Now, as to the type whether sea level or with locks:
I have, I think, read about all that has recently been printed by the Government in the way of criticism or commendation of the majority and minority plans for a canal at Panama. What I propose to say as respects this important question will be said as a layman to a lay audience. The President and the Secretary of War have submitted their opinions, and we have also been favored with an expression of judgment by the Isthmian Canal Commission and its present and former chief engineers.
The critics of the majority report admit that a canal at sea level would have certain advantages. I think it may be said that one and all concede that if a sea-level waterway be wide and deep enough it would be superior to any involving excavations, lakes, locks, and lifts; but they discard it as impracticable because of the greater cost.
Some or all those who favor a plan involving 170 feet of lockage admit that the Suez type would be somewhat less exposed to damage in time of war; that the operating and maintenance expenses alone would be less, and that small ships would traverse it quicker than the others. On the other hand, it is claimed that the majority estimate of cost is too low; that there would be very much more liability to accident during construction; that it would require about twice as long to construct; that its transit by large ships would be less speedy; that it would be more difficult to enlarge-in short, that the canal made as proposed by the minority would be safer, more feasible and desirable than the other.
The propriety of a discussion by an officer of the Government of the officially expressed opinions of his superiors should not be permitted or thought of. This is an elementary proposition that no one will question. As I had been informed that I was to be called before this committee and questioned respecting my views upon the subjects that had been receiving attention here, I took occasion to ask the Secretary of War how far he wished me to go in discussing the subject, upon which he had submitted a recommendation to the President.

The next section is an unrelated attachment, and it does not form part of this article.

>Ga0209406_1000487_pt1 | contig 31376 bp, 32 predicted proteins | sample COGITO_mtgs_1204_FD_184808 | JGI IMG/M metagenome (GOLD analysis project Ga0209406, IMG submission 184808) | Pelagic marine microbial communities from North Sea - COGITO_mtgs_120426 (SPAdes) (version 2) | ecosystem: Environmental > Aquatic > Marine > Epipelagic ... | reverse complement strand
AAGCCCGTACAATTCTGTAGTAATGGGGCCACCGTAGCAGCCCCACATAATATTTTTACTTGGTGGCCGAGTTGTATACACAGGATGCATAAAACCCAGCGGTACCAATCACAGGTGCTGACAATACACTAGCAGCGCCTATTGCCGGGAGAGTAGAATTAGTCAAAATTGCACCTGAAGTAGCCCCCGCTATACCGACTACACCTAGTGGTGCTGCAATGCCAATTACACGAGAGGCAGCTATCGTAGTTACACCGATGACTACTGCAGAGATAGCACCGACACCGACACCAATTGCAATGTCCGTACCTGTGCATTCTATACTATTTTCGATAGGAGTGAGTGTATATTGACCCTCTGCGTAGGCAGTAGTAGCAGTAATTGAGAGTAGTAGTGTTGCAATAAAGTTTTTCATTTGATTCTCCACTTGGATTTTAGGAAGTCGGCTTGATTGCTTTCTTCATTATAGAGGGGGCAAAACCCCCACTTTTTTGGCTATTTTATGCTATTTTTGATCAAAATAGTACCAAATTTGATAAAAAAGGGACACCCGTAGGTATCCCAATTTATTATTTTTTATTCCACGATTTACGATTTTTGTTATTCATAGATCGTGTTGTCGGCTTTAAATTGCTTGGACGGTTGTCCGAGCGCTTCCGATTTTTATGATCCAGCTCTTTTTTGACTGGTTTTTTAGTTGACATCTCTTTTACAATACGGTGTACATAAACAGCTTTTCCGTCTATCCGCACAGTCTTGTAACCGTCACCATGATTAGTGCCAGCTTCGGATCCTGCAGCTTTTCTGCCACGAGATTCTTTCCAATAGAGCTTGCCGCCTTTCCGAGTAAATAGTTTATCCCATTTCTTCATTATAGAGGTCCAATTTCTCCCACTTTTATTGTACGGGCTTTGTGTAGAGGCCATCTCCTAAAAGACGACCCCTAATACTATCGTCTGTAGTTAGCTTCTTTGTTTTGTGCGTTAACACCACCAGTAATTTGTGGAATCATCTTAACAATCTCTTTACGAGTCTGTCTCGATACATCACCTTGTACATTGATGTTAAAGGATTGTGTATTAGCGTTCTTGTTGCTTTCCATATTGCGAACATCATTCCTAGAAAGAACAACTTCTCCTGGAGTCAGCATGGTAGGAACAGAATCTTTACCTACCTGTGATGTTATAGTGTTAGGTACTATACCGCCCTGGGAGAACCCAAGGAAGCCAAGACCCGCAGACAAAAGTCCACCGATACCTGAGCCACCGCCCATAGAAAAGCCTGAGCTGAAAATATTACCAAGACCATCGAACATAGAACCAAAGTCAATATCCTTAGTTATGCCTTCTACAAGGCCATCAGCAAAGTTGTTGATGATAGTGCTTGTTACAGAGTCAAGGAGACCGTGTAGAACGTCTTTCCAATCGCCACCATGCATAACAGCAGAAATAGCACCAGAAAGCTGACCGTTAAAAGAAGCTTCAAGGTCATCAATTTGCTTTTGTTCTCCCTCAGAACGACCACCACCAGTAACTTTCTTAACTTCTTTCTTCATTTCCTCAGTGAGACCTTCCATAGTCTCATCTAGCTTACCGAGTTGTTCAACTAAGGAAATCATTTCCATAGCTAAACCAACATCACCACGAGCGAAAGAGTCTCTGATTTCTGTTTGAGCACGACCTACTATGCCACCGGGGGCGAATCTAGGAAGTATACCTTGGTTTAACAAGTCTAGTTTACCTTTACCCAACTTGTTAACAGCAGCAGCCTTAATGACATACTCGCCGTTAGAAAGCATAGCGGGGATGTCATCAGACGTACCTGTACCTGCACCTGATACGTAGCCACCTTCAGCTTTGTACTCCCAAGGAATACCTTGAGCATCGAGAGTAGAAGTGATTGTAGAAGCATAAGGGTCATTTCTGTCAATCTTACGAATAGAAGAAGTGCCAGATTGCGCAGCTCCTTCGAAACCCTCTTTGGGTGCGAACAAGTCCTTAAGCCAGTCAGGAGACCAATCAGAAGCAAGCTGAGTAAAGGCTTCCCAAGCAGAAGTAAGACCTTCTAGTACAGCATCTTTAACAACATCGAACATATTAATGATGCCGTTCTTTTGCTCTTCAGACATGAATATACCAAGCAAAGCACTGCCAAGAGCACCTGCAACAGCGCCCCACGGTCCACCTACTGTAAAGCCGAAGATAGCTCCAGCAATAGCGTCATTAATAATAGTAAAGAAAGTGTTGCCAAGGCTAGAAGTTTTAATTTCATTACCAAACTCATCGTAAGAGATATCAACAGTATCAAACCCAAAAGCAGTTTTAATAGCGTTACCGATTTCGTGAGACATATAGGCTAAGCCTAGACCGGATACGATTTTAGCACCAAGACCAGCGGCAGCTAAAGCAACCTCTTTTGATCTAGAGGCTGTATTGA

He asked me to say to this committee that he desired that I feel myself entirely free to elucidate to you in the fullest manner the questions you are considering.
The letter to the Secretary of War transmitting the reports of the Board of Engineers and the review of the same by the Isthmian Canal Commission and its chief engineer are before you. Certain conclusions have been reached by the Secretary from a study of the papers transmitted that seem to me to be based upon misconceptions of fact or a misunderstanding of the arguments and conclusions which are the subject of his review. With your permission, therefore, I will briefly invite attention to some of the more important of his observations and endeavor to show that too much or too little weight has been given to the sea-level and lock-plan arguments.
As to the question of a winding waterway and tortuous navigation—those being some words that the Secretary has used in his letter as applied to the sea-level plan:
The total curvature of some existing and proposed canals, expressed in degrees of arc, is as follows: What I mean by that is, that when you turn a certain curve, you also make a change of direction measured by a certain number of degrees. Each curve has its own angular measurements. Adding together all those angular measurements gives the total angular measurements for the canal route. That will explain what I am going to say.
The proposed Panama sea-level canal has 597o of curvature, as proposed by the majority. The proposed Panama lock canal has 6370 of curvature, as proposed by the minority. The existing Kiel sea-level canal—that is, the state canal of Germany, which connects the North Sea and the Baltic, and which has been built primarily for the purpose of enabling the German fleet of war vessels to pass and repass without going through the Danish channels—has "830° of curvature in a distance of about 60 miles. I have the exact distance here somewhere. The existing Suez Canal has 530° of curvaturethe present one.